It is unlikely that a sponsoring employer will willingly wish to lose a key 482 visa-holding employee. If, however, an employer no longer has the nominated position available for a nominee to fill on an ongoing basis, and the nominee’s employment is terminated, the employer must notify the Department of Home Affairs accordingly (email to [email protected]).
In those circumstances, nominees must ensure that they continue to abide by the conditions that attach to their visa (refer section below).
For further information and examples, please find attached the information sheet COVID19 FAQs published this week by Australian Business Lawyers and Advisors.
For any specific questions about your sponsorship scenario, please consult us directly.
Your Nominee’s Visa
Your nominee’s subclass 482 visa is subject to clause 8607, which states, at sub-clause (5):
(5) If the holder ceases employment, the period during which the holder ceases employment must not exceed 60 consecutive days.
Home Affairs policy explains that a subclass 482 visa holder is considered to have ceased employment if:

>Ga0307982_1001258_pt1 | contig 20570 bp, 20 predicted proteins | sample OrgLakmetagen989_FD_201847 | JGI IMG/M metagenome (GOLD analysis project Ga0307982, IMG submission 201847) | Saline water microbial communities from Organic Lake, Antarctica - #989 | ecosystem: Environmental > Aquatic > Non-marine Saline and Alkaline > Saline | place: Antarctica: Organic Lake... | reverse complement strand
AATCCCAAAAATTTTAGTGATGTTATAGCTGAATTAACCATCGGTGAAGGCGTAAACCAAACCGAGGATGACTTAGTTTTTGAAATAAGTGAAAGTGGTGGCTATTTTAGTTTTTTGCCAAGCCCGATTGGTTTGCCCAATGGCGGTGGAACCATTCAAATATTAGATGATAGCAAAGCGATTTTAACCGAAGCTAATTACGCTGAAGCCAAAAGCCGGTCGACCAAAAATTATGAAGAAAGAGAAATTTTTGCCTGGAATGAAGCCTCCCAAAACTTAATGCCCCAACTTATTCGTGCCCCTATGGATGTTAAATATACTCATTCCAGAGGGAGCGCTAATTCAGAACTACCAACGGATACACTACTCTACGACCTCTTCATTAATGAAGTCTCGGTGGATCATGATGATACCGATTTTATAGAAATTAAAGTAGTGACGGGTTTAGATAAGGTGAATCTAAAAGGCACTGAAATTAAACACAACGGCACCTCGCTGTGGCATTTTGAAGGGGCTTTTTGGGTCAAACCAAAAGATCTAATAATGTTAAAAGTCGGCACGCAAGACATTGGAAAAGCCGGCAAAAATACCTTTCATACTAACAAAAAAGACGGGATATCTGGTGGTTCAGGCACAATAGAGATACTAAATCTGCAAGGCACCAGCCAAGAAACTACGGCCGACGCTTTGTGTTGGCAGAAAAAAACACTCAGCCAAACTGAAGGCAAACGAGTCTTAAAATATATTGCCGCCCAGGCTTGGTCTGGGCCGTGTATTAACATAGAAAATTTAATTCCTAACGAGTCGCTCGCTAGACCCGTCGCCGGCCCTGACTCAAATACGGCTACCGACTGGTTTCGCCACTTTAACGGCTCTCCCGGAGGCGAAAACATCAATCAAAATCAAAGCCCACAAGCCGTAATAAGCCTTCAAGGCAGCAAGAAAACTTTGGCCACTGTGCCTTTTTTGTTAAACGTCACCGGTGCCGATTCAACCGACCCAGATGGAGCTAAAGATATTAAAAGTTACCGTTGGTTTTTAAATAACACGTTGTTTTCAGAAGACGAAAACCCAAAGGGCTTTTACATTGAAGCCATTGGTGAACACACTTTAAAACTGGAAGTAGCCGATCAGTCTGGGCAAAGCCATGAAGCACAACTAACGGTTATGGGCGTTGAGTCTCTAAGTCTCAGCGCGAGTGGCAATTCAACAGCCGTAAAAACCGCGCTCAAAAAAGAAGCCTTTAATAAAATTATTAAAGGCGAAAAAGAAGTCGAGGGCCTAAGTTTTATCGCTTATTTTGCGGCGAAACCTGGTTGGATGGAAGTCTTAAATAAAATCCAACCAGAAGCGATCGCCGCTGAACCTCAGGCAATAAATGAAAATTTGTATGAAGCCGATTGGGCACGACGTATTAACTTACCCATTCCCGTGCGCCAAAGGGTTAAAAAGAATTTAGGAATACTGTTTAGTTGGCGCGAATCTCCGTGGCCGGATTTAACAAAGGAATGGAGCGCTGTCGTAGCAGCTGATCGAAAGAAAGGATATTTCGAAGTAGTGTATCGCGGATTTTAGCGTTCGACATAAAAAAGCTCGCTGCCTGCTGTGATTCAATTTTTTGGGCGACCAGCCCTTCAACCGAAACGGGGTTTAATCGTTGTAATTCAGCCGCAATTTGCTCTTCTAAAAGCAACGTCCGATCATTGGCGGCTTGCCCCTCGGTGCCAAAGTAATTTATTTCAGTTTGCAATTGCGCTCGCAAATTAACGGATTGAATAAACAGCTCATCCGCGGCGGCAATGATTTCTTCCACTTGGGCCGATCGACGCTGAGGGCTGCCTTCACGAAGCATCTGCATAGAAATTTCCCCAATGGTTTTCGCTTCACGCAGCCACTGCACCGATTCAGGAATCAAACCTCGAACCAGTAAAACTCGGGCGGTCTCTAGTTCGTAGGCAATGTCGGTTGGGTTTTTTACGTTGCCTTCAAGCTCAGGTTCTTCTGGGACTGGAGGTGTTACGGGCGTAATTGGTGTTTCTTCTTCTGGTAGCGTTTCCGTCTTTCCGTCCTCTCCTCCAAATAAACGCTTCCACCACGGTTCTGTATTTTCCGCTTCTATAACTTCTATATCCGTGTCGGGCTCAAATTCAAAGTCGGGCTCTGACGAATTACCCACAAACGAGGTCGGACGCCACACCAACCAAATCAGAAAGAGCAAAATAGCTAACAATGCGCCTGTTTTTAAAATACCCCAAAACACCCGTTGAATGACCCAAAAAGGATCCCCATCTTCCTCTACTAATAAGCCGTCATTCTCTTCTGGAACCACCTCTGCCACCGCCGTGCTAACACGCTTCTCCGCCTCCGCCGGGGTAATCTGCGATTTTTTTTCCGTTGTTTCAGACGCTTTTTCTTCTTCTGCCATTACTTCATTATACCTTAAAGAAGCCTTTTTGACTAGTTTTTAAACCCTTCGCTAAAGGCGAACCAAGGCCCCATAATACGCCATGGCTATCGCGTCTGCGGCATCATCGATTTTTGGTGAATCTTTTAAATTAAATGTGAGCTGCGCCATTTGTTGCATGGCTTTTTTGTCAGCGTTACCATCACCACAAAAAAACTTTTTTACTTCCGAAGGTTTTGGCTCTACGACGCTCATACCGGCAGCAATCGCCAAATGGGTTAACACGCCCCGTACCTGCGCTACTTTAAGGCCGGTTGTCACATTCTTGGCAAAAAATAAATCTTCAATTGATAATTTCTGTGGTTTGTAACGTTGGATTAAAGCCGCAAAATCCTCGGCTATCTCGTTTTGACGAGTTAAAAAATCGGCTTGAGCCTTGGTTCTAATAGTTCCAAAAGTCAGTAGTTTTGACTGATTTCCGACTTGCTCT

- the employer, or employee, gives written notice that employment will cease, or has ceased, on a particular date; and
- that date has passed
Employees who remain employed, but are on leave – whether annual, personal or unpaid leave – remain employees and will not be in breach of clause 8607(5).
Department policy further indicates that the duration of unpaid leave that is acceptable is reviewed on a case by case basis but generally should not exceed 3 months unless:
- the sponsor is obliged to provide the leave under Australian workplace laws (e.g. in connection with maternity leave); or
- exceptional circumstances apply.